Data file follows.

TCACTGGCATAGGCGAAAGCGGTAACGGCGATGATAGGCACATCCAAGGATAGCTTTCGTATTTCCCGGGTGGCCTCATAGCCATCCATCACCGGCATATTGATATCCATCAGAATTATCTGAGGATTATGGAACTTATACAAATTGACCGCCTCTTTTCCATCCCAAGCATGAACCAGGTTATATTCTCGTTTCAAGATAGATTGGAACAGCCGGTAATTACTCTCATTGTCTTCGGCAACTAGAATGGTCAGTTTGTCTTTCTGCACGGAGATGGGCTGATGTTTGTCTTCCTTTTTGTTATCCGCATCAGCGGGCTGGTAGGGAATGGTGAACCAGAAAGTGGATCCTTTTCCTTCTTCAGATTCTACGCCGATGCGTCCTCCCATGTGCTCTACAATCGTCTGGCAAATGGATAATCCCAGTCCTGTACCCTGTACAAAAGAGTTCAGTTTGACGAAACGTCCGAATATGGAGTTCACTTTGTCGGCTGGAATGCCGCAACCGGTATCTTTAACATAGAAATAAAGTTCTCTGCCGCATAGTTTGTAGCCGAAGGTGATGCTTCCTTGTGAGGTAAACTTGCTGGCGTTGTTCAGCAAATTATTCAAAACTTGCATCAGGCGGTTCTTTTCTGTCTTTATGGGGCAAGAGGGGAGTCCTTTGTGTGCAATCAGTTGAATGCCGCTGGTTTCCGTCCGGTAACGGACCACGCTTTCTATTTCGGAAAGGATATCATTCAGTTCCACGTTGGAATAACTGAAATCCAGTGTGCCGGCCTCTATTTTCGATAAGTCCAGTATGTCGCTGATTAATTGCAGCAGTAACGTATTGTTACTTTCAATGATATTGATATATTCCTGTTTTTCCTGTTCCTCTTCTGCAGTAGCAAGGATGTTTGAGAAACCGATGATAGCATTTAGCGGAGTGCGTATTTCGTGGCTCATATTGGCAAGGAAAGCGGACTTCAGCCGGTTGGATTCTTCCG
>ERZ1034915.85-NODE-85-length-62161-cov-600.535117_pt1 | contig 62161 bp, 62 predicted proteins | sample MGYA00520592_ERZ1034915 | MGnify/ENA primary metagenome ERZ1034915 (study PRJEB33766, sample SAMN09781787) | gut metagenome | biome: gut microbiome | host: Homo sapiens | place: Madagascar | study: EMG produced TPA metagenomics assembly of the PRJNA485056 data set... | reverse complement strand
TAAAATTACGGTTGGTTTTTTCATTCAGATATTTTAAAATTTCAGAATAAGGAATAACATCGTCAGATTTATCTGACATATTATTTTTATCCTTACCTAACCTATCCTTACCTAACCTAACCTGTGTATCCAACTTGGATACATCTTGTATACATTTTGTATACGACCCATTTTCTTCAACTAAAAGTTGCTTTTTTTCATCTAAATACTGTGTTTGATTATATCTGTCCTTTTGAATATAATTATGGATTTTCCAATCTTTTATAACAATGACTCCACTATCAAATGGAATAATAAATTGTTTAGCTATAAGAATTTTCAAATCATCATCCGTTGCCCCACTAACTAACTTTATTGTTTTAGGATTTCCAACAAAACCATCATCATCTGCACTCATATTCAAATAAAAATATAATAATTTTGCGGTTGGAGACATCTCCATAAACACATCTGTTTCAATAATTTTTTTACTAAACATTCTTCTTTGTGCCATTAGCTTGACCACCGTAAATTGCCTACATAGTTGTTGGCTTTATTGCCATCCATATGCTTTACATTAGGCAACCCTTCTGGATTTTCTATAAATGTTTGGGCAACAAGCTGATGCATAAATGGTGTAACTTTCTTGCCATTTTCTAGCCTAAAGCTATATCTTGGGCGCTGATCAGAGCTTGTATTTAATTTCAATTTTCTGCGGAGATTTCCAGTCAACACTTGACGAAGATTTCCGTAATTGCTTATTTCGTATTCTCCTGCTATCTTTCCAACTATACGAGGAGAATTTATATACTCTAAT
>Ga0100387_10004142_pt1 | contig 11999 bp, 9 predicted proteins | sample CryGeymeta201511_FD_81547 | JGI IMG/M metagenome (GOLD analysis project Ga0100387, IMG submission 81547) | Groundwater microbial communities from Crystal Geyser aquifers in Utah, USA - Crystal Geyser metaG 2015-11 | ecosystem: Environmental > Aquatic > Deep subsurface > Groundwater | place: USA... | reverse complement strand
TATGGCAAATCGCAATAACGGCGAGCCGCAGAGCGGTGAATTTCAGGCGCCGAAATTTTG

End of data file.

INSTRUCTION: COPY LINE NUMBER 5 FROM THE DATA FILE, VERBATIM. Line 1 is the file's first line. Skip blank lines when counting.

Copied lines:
TATGGCAAATCGCAATAACGGCGAGCCGCAGAGCGGTGAATTTCAGGCGCCGAAATTTTG